I’m currently reading It’s No Good, a collection of poems and essays by leftist poet/activist Kirill Medvedev. I’m about halfway finished with the book (and with his essay My Fascism). Can’t say I agree with, or even enjoy, any bit of it, but it does provide an interesting look at the beliefs of this particular segment of the intelligentsia. The divide between intellectuals and “everyone else” is made quite clear:
A sickening aesthetic atmosphere has taken hold in our country. The average cultural consciousness is a putrid swamp – half-Soviet, half-bourgeois – in which Pushkin, Dostoyevsky, Josef Stalin, the pop star Alla Pugacheva, and Jesus Christ all lie side by side, dead and decomposing. Russia is like a rotten ball, a hideous ball of yarn with a little gold trim on top, but filled with all sorts of trash – trash-food, trash-ideology, trash-culture – and fragments of religion, fragments of “Sovok”, and fragments of a dead empire; all of it bulges and sticks out in all directions; the ball rolls and gains speed, ready to shatter into pieces or else crush anyone who gets in its way. (p.115)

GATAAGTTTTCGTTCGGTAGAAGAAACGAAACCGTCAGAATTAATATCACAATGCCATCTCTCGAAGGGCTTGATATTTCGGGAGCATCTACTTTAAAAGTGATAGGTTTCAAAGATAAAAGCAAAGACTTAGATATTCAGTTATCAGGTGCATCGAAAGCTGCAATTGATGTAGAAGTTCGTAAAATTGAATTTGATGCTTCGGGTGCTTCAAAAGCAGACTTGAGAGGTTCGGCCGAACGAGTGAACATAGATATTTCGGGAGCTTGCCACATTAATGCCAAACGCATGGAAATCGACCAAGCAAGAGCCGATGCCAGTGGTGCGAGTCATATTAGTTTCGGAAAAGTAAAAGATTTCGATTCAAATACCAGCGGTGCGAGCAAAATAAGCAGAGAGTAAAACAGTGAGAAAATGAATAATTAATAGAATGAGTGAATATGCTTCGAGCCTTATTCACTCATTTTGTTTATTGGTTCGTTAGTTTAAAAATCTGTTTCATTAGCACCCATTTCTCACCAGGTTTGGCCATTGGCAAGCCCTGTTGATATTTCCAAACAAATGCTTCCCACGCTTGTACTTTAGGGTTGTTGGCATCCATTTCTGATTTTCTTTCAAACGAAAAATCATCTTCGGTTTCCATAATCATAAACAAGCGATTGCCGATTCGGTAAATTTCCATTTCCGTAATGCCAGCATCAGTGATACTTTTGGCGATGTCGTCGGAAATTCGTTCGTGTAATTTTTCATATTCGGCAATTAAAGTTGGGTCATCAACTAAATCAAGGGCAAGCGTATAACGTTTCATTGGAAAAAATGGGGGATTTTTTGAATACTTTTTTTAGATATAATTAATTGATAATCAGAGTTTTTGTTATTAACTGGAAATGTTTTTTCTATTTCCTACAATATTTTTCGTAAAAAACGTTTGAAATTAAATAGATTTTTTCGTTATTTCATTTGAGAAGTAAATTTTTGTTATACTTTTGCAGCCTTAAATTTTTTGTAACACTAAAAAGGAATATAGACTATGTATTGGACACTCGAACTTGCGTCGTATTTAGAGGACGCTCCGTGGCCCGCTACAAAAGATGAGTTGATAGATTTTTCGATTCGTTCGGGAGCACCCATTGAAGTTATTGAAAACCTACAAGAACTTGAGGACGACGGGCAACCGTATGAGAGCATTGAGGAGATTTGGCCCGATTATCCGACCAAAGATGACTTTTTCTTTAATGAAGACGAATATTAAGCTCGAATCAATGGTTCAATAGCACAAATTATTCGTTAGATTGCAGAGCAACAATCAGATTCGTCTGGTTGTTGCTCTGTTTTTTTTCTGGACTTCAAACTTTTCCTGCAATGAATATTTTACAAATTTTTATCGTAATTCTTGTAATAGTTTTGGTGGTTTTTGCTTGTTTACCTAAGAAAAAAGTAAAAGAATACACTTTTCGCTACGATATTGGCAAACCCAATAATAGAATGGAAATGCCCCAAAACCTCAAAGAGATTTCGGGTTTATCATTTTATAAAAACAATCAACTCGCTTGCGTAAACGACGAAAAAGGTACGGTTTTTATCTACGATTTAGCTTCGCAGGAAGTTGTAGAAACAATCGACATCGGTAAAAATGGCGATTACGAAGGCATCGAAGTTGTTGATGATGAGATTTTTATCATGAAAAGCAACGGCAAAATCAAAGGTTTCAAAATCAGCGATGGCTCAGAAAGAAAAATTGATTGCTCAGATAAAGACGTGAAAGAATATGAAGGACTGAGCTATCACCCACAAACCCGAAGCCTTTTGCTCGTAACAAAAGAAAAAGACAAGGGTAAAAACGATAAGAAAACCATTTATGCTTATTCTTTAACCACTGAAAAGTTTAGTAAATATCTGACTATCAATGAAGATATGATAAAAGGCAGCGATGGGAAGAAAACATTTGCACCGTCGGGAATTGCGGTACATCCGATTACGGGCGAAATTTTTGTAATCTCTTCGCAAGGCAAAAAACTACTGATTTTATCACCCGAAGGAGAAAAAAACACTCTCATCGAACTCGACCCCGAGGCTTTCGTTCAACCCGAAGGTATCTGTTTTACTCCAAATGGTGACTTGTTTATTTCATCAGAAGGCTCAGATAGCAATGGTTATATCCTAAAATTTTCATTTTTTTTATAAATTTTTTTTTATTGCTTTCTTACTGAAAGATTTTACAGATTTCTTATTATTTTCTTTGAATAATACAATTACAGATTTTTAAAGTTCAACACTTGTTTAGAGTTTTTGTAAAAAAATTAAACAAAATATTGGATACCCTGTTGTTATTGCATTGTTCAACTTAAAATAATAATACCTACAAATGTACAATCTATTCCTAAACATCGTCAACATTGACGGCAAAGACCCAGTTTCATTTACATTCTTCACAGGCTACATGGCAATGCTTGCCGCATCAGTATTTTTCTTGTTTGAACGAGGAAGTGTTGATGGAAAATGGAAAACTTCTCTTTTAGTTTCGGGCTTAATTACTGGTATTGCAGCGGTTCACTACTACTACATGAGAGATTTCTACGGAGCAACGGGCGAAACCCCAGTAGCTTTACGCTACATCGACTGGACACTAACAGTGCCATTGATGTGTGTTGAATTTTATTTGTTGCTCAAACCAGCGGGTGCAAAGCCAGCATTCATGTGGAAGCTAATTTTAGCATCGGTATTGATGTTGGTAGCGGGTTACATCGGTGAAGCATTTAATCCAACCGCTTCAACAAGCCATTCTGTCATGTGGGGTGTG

Our era’s intellectual mission now seem pretty limited: the solidification of national values at the expense of all others; a vague but pervasive demand for a single-minded, positivist image of the world; and the introduction of the phony construct of “conservative,” “supra-individualist” values, which are opposed to “liberal” consumerism and postmodern relativism.
By the time these forces came together against them, the “liberals” themselves were effectively nonexistent. Liberal journalists and politicians – the “thought-leaders” of the early 1990s – had mostly become ordinary people with ordinary virtues and ordinary vices. They had decided that this was now a normal country and they could live how they saw fit. (That’s probably how it should be, of course, just not in Russia, because Russia never became a “normal country”.) (p. 116)
The chief disappointment of recent history is the fact that this new Russian middle class, having finally in a sense emerged, far from being the steel in the back of Russian democracy, has turned out to be a neurotic, consumerist mass, full of social and national xenophobia, aggressively clinging to its privileges, ready to sacrifice more than just freedom. It’s a group of people who could easily become the central node not of a bourgeois democracy but a fascistoid capitalism. (p. 133)
But at least he refers to Russia as “our country” rather than “this country”.
In all seriousness though, I would recommend you read It’s No Good for its interesting criticism of post-Soviet intellectuals and commentary on the relationship between art and politics. Just be prepared to feel that you’re not part of Medvedev’s intended audience as you’re reading it.